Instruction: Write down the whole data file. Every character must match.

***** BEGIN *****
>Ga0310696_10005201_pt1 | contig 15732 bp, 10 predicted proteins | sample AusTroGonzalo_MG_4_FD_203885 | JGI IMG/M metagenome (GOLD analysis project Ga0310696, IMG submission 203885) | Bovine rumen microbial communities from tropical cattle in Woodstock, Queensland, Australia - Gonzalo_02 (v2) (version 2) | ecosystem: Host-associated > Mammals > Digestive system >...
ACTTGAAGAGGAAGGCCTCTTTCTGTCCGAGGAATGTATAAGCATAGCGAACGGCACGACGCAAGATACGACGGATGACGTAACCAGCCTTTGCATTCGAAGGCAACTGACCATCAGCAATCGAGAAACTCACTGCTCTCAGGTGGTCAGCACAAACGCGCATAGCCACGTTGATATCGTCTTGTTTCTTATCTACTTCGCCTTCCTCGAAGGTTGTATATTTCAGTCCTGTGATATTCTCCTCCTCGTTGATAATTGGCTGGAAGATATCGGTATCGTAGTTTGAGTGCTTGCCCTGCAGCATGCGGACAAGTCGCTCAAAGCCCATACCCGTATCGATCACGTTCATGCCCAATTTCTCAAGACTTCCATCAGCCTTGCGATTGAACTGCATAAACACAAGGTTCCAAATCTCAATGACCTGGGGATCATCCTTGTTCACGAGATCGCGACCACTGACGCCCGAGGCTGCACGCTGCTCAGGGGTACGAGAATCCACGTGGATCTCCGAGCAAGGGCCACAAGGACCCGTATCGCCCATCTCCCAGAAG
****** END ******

>Ga0310696_10005201_pt1 | contig 15732 bp, 10 predicted proteins | sample AusTroGonzalo_MG_4_FD_203885 | JGI IMG/M metagenome (GOLD analysis project Ga0310696, IMG submission 203885) | Bovine rumen microbial communities from tropical cattle in Woodstock, Queensland, Australia - Gonzalo_02 (v2) (version 2) | ecosystem: Host-associated > Mammals > Digestive system >...
ACTTGAAGAGGAAGGCCTCTTTCTGTCCGAGGAATGTATAAGCATAGCGAACGGCACGACGCAAGATACGACGGATGACGTAACCAGCCTTTGCATTCGAAGGCAACTGACCATCAGCAATCGAGAAACTCACTGCTCTCAGGTGGTCAGCACAAACGCGCATAGCCACGTTGATATCGTCTTGTTTCTTATCTACTTCGCCTTCCTCGAAGGTTGTATATTTCAGTCCTGTGATATTCTCCTCCTCGTTGATAATTGGCTGGAAGATATCGGTATCGTAGTTTGAGTGCTTGCCCTGCAGCATGCGGACAAGTCGCTCAAAGCCCATACCCGTATCGATCACGTTCATGCCCAATTTCTCAAGACTTCCATCAGCCTTGCGATTGAACTGCATAAACACAAGGTTCCAAATCTCAATGACCTGGGGATCATCCTTGTTCACGAGATCGCGACCACTGACGCCCGAGGCTGCACGCTGCTCAGGGGTACGAGAATCCACGTGGATCTCCGAGCAAGGGCCACAAGGACCCGTATCGCCCATCTCCCAGAAG